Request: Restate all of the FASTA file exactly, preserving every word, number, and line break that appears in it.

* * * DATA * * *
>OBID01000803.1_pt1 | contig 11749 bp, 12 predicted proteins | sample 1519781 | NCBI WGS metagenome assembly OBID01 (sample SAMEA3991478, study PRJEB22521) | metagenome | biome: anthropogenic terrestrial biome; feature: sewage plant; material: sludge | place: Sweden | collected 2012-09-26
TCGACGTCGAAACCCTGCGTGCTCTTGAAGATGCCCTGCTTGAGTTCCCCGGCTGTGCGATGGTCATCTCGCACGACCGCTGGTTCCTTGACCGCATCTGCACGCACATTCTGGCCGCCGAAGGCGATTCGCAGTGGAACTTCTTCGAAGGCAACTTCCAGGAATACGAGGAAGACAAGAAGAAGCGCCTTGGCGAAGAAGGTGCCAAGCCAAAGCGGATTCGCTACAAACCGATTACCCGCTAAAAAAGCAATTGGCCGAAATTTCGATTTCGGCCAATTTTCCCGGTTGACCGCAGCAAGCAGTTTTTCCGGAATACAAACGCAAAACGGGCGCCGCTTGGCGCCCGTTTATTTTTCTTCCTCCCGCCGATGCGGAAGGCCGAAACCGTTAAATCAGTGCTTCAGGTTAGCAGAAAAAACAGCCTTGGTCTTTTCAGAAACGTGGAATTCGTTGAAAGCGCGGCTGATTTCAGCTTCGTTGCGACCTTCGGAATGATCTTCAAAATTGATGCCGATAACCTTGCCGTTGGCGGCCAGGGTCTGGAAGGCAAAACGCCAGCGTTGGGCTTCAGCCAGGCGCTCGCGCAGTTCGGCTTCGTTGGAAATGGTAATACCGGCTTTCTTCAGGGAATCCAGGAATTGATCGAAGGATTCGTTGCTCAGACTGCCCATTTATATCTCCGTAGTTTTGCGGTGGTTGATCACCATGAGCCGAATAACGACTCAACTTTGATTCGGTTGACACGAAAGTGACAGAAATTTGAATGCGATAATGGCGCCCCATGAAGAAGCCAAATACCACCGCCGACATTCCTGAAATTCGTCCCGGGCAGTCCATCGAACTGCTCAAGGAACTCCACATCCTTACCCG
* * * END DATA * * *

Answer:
>OBID01000803.1_pt1 | contig 11749 bp, 12 predicted proteins | sample 1519781 | NCBI WGS metagenome assembly OBID01 (sample SAMEA3991478, study PRJEB22521) | metagenome | biome: anthropogenic terrestrial biome; feature: sewage plant; material: sludge | place: Sweden | collected 2012-09-26
TCGACGTCGAAACCCTGCGTGCTCTTGAAGATGCCCTGCTTGAGTTCCCCGGCTGTGCGATGGTCATCTCGCACGACCGCTGGTTCCTTGACCGCATCTGCACGCACATTCTGGCCGCCGAAGGCGATTCGCAGTGGAACTTCTTCGAAGGCAACTTCCAGGAATACGAGGAAGACAAGAAGAAGCGCCTTGGCGAAGAAGGTGCCAAGCCAAAGCGGATTCGCTACAAACCGATTACCCGCTAAAAAAGCAATTGGCCGAAATTTCGATTTCGGCCAATTTTCCCGGTTGACCGCAGCAAGCAGTTTTTCCGGAATACAAACGCAAAACGGGCGCCGCTTGGCGCCCGTTTATTTTTCTTCCTCCCGCCGATGCGGAAGGCCGAAACCGTTAAATCAGTGCTTCAGGTTAGCAGAAAAAACAGCCTTGGTCTTTTCAGAAACGTGGAATTCGTTGAAAGCGCGGCTGATTTCAGCTTCGTTGCGACCTTCGGAATGATCTTCAAAATTGATGCCGATAACCTTGCCGTTGGCGGCCAGGGTCTGGAAGGCAAAACGCCAGCGTTGGGCTTCAGCCAGGCGCTCGCGCAGTTCGGCTTCGTTGGAAATGGTAATACCGGCTTTCTTCAGGGAATCCAGGAATTGATCGAAGGATTCGTTGCTCAGACTGCCCATTTATATCTCCGTAGTTTTGCGGTGGTTGATCACCATGAGCCGAATAACGACTCAACTTTGATTCGGTTGACACGAAAGTGACAGAAATTTGAATGCGATAATGGCGCCCCATGAAGAAGCCAAATACCACCGCCGACATTCCTGAAATTCGTCCCGGGCAGTCCATCGAACTGCTCAAGGAACTCCACATCCTTACCCG